Free and protein-bound amino acids in sow's colostrum and milk.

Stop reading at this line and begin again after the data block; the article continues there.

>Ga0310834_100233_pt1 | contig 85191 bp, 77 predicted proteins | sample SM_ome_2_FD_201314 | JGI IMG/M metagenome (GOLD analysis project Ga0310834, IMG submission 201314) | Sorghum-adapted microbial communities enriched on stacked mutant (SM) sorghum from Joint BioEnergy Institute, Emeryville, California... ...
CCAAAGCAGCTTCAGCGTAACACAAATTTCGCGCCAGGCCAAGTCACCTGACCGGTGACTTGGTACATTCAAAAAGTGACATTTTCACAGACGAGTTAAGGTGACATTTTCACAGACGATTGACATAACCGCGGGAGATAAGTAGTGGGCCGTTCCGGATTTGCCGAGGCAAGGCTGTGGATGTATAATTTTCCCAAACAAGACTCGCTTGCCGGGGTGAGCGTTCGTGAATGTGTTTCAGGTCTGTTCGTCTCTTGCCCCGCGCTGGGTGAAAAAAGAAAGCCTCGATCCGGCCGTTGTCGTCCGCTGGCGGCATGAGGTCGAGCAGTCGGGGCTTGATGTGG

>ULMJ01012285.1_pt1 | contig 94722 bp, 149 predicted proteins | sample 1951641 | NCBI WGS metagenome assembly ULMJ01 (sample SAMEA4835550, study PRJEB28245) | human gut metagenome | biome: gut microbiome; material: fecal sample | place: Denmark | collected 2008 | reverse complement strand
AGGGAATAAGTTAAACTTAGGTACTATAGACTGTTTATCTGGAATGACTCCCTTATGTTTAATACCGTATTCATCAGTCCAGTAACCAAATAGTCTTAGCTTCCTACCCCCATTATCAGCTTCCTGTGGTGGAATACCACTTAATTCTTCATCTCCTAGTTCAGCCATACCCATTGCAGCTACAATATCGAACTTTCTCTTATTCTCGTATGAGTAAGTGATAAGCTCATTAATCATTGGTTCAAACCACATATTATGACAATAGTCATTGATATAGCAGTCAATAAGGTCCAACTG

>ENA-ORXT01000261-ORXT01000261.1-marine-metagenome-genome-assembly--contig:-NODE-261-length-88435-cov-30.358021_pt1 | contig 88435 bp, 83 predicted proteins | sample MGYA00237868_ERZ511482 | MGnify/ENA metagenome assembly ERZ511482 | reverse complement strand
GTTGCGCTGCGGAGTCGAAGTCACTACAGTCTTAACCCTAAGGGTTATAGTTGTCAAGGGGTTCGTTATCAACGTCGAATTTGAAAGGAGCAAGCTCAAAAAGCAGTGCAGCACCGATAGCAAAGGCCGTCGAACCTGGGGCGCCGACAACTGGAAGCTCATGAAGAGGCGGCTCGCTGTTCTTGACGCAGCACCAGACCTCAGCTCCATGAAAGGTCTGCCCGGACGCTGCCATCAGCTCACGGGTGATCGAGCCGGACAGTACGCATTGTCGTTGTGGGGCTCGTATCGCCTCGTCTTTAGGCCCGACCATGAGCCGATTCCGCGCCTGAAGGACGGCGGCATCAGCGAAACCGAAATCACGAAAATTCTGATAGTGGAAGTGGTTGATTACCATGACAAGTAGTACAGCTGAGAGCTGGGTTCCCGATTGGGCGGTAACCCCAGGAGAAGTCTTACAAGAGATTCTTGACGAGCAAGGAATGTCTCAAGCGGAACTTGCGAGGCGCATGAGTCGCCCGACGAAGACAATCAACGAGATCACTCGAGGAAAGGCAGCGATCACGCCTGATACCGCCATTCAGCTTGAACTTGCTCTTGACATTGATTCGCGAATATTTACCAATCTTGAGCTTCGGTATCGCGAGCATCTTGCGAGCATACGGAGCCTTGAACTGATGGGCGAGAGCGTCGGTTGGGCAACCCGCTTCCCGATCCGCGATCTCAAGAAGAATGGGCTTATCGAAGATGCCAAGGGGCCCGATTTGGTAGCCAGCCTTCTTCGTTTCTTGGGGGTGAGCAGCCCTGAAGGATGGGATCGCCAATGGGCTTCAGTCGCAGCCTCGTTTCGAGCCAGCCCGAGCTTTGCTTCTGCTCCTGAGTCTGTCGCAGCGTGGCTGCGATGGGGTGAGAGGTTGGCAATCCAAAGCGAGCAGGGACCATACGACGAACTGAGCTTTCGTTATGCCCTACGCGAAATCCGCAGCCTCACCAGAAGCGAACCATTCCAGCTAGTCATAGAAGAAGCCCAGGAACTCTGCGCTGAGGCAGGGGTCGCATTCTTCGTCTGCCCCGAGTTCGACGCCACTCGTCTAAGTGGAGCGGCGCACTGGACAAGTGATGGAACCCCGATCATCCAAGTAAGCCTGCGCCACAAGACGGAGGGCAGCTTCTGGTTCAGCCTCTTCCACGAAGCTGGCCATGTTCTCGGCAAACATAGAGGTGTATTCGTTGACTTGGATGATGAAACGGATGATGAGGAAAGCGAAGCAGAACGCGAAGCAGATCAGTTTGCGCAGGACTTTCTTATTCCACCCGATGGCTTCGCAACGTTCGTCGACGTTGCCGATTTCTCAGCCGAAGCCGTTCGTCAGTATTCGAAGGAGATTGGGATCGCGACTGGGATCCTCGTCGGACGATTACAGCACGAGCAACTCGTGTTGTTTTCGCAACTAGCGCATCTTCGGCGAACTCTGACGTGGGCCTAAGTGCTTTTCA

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The changes in the concentrations of free and protein-bound amino acids in sow's colostrum and milk were quantified in this study. In sow's colostrum, taurine and histidine were the most abundant free amino acids (1 mmol/L of defatted milk). The concentrations of free histidine decreased, whereas those of other free amino acids increased, as lactation progressed. Milk free glutamine concentrations increased to the greatest extent among all free amino acids during the 29-d lactation period, and became the most abundant free amino acid in the milk (1.9 and 3.4 mmol/L of defatted milk) on d 22 and 29 of lactation. Sow's mature milk was rich in free taurine, glycine and glutamate (1-1.4 mmol/L of defatted milk). In contrast to free amino acids, the concentrations of milk protein and protein-bound amino acids decreased during the first 8 d of lactation and then leveled off. In colostrum and milk, glutamine plus glutamate were the most abundant protein-bound amino acids, whereas histidine and cystine were the least abundant. Leucine was the second and fourth most abundant protein-bound amino acid in colostrum and milk, respectively, with proline and lysine being the second most abundant ones on d 8 to 29 of lactation. Both colostrum and milk contained large amounts of urea (4.8-7.7 mmol/L of defatted milk) and ammonia (1.1-2 mmol/L of defatted milk), with ammonia concentration decreasing with advancing lactation stages in a pattern similar to that of milk protein. Thus, this study demonstrates the abundance of free glutamine, taurine, glycine and histidine in sow's milk relative to other free amino acids, as well as the changes in free and protein-bound amino acids in sow's milk during the 29-d lactation period. In light of the present findings, the nutritional importance of amino acids in milk for the growth and development of suckling piglets merits further studies.